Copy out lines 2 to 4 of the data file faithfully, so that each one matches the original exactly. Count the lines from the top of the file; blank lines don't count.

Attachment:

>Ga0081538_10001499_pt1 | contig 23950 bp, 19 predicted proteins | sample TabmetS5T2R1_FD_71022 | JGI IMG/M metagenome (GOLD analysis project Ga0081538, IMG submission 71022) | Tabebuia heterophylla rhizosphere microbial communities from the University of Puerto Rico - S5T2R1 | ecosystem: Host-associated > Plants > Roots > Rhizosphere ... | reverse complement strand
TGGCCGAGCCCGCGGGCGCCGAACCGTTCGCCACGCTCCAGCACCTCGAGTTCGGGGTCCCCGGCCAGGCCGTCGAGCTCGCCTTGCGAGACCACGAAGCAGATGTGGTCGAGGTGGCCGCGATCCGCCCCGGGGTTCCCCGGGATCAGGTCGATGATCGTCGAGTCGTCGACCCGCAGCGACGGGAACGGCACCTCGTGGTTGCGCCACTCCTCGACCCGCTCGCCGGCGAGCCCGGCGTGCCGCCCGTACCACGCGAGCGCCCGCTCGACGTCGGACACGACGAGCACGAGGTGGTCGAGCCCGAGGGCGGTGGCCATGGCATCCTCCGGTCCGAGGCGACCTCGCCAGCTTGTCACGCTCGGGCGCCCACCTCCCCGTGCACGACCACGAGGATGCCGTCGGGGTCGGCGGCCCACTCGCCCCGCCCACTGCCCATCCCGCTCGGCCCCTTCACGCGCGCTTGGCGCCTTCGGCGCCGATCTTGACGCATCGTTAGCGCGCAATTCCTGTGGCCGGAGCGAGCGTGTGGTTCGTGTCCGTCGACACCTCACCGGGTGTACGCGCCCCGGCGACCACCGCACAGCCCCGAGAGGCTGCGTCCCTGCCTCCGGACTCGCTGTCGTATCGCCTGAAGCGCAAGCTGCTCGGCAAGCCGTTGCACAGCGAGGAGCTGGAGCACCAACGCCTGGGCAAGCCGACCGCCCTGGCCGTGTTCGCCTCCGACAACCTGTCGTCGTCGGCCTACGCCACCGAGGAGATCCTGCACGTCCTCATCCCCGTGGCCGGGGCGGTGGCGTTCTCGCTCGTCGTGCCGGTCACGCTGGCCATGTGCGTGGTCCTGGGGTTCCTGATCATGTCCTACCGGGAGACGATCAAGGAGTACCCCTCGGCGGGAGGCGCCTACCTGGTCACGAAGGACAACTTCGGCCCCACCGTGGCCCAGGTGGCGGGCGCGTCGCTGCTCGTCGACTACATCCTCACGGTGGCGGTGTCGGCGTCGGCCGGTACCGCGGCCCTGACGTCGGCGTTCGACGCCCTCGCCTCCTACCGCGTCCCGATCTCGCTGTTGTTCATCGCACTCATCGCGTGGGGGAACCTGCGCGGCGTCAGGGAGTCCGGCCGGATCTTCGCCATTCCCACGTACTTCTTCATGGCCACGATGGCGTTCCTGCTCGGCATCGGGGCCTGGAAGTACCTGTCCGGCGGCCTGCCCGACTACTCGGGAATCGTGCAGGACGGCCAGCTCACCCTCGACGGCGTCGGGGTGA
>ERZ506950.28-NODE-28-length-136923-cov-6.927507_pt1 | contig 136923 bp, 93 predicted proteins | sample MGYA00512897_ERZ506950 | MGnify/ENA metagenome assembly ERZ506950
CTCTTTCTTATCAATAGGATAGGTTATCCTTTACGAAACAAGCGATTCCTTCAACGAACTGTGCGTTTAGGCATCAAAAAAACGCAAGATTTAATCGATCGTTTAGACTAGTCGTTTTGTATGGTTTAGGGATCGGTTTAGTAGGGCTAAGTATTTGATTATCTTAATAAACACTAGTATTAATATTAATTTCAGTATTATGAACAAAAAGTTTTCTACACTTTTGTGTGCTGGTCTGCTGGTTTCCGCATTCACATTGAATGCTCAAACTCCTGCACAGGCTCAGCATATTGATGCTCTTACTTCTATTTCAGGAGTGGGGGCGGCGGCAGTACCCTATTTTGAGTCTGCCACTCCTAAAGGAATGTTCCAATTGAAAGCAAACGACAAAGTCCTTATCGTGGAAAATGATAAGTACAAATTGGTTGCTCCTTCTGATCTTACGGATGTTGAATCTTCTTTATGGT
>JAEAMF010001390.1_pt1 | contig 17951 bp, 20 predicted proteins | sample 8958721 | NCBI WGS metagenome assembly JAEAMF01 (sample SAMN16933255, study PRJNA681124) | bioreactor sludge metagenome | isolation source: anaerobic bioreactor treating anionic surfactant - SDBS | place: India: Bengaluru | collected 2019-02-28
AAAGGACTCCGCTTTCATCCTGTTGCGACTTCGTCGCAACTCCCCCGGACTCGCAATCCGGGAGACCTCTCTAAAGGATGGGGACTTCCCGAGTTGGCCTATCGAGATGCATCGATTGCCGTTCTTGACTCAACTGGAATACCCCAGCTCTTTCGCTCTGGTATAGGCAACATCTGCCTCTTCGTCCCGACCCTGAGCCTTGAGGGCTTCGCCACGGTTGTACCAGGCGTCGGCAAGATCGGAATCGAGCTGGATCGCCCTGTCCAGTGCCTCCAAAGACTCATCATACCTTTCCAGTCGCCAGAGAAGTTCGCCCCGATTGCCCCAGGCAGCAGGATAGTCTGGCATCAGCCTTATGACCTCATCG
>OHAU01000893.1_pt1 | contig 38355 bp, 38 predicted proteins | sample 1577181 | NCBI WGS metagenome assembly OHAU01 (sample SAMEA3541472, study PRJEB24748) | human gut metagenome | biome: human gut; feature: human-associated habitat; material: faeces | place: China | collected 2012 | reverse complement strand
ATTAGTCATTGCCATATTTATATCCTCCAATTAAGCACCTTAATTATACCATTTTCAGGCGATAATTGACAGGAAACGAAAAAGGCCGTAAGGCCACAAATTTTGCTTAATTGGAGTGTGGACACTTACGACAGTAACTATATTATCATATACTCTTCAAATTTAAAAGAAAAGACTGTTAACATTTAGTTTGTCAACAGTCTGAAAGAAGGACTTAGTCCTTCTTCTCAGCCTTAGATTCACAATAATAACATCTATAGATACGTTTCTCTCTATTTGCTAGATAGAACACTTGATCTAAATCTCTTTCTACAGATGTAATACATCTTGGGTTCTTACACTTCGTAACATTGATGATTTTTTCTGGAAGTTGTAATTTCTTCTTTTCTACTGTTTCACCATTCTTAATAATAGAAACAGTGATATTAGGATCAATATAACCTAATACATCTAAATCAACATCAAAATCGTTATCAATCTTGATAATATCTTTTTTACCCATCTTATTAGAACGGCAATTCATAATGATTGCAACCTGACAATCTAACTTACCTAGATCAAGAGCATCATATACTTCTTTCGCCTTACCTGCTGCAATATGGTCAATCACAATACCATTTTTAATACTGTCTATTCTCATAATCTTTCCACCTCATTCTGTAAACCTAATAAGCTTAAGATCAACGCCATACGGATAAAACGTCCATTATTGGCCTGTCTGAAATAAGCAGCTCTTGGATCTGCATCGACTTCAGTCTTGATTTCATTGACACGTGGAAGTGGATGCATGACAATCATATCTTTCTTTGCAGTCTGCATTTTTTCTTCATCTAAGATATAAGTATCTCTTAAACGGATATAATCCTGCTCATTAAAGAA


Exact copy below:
TGGCCGAGCCCGCGGGCGCCGAACCGTTCGCCACGCTCCAGCACCTCGAGTTCGGGGTCCCCGGCCAGGCCGTCGAGCTCGCCTTGCGAGACCACGAAGCAGATGTGGTCGAGGTGGCCGCGATCCGCCCCGGGGTTCCCCGGGATCAGGTCGATGATCGTCGAGTCGTCGACCCGCAGCGACGGGAACGGCACCTCGTGGTTGCGCCACTCCTCGACCCGCTCGCCGGCGAGCCCGGCGTGCCGCCCGTACCACGCGAGCGCCCGCTCGACGTCGGACACGACGAGCACGAGGTGGTCGAGCCCGAGGGCGGTGGCCATGGCATCCTCCGGTCCGAGGCGACCTCGCCAGCTTGTCACGCTCGGGCGCCCACCTCCCCGTGCACGACCACGAGGATGCCGTCGGGGTCGGCGGCCCACTCGCCCCGCCCACTGCCCATCCCGCTCGGCCCCTTCACGCGCGCTTGGCGCCTTCGGCGCCGATCTTGACGCATCGTTAGCGCGCAATTCCTGTGGCCGGAGCGAGCGTGTGGTTCGTGTCCGTCGACACCTCACCGGGTGTACGCGCCCCGGCGACCACCGCACAGCCCCGAGAGGCTGCGTCCCTGCCTCCGGACTCGCTGTCGTATCGCCTGAAGCGCAAGCTGCTCGGCAAGCCGTTGCACAGCGAGGAGCTGGAGCACCAACGCCTGGGCAAGCCGACCGCCCTGGCCGTGTTCGCCTCCGACAACCTGTCGTCGTCGGCCTACGCCACCGAGGAGATCCTGCACGTCCTCATCCCCGTGGCCGGGGCGGTGGCGTTCTCGCTCGTCGTGCCGGTCACGCTGGCCATGTGCGTGGTCCTGGGGTTCCTGATCATGTCCTACCGGGAGACGATCAAGGAGTACCCCTCGGCGGGAGGCGCCTACCTGGTCACGAAGGACAACTTCGGCCCCACCGTGGCCCAGGTGGCGGGCGCGTCGCTGCTCGTCGACTACATCCTCACGGTGGCGGTGTCGGCGTCGGCCGGTACCGCGGCCCTGACGTCGGCGTTCGACGCCCTCGCCTCCTACCGCGTCCCGATCTCGCTGTTGTTCATCGCACTCATCGCGTGGGGGAACCTGCGCGGCGTCAGGGAGTCCGGCCGGATCTTCGCCATTCCCACGTACTTCTTCATGGCCACGATGGCGTTCCTGCTCGGCATCGGGGCCTGGAAGTACCTGTCCGGCGGCCTGCCCGACTACTCGGGAATCGTGCAGGACGGCCAGCTCACCCTCGACGGCGTCGGGGTGA
>ERZ506950.28-NODE-28-length-136923-cov-6.927507_pt1 | contig 136923 bp, 93 predicted proteins | sample MGYA00512897_ERZ506950 | MGnify/ENA metagenome assembly ERZ506950
CTCTTTCTTATCAATAGGATAGGTTATCCTTTACGAAACAAGCGATTCCTTCAACGAACTGTGCGTTTAGGCATCAAAAAAACGCAAGATTTAATCGATCGTTTAGACTAGTCGTTTTGTATGGTTTAGGGATCGGTTTAGTAGGGCTAAGTATTTGATTATCTTAATAAACACTAGTATTAATATTAATTTCAGTATTATGAACAAAAAGTTTTCTACACTTTTGTGTGCTGGTCTGCTGGTTTCCGCATTCACATTGAATGCTCAAACTCCTGCACAGGCTCAGCATATTGATGCTCTTACTTCTATTTCAGGAGTGGGGGCGGCGGCAGTACCCTATTTTGAGTCTGCCACTCCTAAAGGAATGTTCCAATTGAAAGCAAACGACAAAGTCCTTATCGTGGAAAATGATAAGTACAAATTGGTTGCTCCTTCTGATCTTACGGATGTTGAATCTTCTTTATGGT